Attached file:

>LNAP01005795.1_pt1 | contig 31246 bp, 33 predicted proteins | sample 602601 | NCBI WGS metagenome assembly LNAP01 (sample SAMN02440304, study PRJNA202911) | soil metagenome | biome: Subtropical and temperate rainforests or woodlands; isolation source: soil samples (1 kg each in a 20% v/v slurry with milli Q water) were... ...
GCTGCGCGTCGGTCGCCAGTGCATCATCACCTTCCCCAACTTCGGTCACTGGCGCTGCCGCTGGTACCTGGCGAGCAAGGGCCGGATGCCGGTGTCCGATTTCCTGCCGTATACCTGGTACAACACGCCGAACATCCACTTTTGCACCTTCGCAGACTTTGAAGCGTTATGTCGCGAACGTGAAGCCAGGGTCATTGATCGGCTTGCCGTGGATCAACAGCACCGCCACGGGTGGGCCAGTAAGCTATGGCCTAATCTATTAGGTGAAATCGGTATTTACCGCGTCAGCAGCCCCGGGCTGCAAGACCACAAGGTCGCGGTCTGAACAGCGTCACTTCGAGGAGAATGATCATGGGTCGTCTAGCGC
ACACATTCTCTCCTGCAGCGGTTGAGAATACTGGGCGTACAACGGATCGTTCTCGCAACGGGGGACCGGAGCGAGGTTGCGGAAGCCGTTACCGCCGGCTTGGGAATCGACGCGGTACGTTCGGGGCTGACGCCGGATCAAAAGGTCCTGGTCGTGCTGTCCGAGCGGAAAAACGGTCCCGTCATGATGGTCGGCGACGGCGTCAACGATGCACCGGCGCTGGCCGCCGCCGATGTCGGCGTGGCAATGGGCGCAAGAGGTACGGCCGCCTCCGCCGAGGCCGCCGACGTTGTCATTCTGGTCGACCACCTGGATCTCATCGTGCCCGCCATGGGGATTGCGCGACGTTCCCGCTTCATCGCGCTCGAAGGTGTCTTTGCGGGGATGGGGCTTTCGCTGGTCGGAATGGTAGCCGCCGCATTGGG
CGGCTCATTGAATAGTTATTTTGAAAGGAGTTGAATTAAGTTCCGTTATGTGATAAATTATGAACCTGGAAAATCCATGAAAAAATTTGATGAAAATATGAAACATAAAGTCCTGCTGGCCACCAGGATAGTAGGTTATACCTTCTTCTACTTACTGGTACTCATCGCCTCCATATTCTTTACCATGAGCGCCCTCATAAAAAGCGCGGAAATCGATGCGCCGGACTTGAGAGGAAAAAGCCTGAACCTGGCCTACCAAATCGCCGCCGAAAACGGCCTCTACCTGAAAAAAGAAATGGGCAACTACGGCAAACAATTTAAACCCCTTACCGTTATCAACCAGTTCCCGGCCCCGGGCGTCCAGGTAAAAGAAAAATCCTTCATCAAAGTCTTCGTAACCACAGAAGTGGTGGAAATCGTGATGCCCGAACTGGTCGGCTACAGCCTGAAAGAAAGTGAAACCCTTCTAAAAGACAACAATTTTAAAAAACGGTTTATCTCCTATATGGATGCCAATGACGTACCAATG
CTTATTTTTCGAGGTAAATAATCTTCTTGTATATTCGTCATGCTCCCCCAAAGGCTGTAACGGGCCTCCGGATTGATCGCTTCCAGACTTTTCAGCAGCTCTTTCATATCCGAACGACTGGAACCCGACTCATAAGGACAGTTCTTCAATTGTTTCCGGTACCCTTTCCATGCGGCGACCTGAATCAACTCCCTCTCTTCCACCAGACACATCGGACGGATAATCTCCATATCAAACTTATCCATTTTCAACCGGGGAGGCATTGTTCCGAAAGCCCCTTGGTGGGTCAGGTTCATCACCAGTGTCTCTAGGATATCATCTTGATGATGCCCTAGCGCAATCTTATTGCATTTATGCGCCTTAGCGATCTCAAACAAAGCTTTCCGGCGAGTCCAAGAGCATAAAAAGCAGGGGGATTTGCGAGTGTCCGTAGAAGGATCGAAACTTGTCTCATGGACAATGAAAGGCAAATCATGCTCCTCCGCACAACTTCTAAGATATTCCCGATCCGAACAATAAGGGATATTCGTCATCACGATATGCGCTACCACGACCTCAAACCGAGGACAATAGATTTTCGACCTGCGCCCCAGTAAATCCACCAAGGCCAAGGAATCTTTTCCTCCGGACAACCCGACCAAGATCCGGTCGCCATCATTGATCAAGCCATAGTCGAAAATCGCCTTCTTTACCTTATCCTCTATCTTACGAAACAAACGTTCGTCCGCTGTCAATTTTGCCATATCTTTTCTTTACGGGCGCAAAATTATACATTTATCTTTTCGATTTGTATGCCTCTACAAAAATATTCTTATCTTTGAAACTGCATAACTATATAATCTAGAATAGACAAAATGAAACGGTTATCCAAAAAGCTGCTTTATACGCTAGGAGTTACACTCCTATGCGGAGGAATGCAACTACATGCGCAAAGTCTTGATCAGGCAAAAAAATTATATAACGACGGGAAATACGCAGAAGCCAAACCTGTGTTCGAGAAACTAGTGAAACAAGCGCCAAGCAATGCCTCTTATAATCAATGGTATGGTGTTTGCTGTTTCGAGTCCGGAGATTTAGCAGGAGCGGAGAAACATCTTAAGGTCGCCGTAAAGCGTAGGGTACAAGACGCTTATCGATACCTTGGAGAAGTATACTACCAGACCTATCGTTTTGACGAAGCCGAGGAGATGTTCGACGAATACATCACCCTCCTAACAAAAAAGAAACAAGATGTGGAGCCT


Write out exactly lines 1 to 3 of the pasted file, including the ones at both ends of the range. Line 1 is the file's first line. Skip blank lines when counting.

>LNAP01005795.1_pt1 | contig 31246 bp, 33 predicted proteins | sample 602601 | NCBI WGS metagenome assembly LNAP01 (sample SAMN02440304, study PRJNA202911) | soil metagenome | biome: Subtropical and temperate rainforests or woodlands; isolation source: soil samples (1 kg each in a 20% v/v slurry with milli Q water) were... ...
GCTGCGCGTCGGTCGCCAGTGCATCATCACCTTCCCCAACTTCGGTCACTGGCGCTGCCGCTGGTACCTGGCGAGCAAGGGCCGGATGCCGGTGTCCGATTTCCTGCCGTATACCTGGTACAACACGCCGAACATCCACTTTTGCACCTTCGCAGACTTTGAAGCGTTATGTCGCGAACGTGAAGCCAGGGTCATTGATCGGCTTGCCGTGGATCAACAGCACCGCCACGGGTGGGCCAGTAAGCTATGGCCTAATCTATTAGGTGAAATCGGTATTTACCGCGTCAGCAGCCCCGGGCTGCAAGACCACAAGGTCGCGGTCTGAACAGCGTCACTTCGAGGAGAATGATCATGGGTCGTCTAGCGC
ACACATTCTCTCCTGCAGCGGTTGAGAATACTGGGCGTACAACGGATCGTTCTCGCAACGGGGGACCGGAGCGAGGTTGCGGAAGCCGTTACCGCCGGCTTGGGAATCGACGCGGTACGTTCGGGGCTGACGCCGGATCAAAAGGTCCTGGTCGTGCTGTCCGAGCGGAAAAACGGTCCCGTCATGATGGTCGGCGACGGCGTCAACGATGCACCGGCGCTGGCCGCCGCCGATGTCGGCGTGGCAATGGGCGCAAGAGGTACGGCCGCCTCCGCCGAGGCCGCCGACGTTGTCATTCTGGTCGACCACCTGGATCTCATCGTGCCCGCCATGGGGATTGCGCGACGTTCCCGCTTCATCGCGCTCGAAGGTGTCTTTGCGGGGATGGGGCTTTCGCTGGTCGGAATGGTAGCCGCCGCATTGGG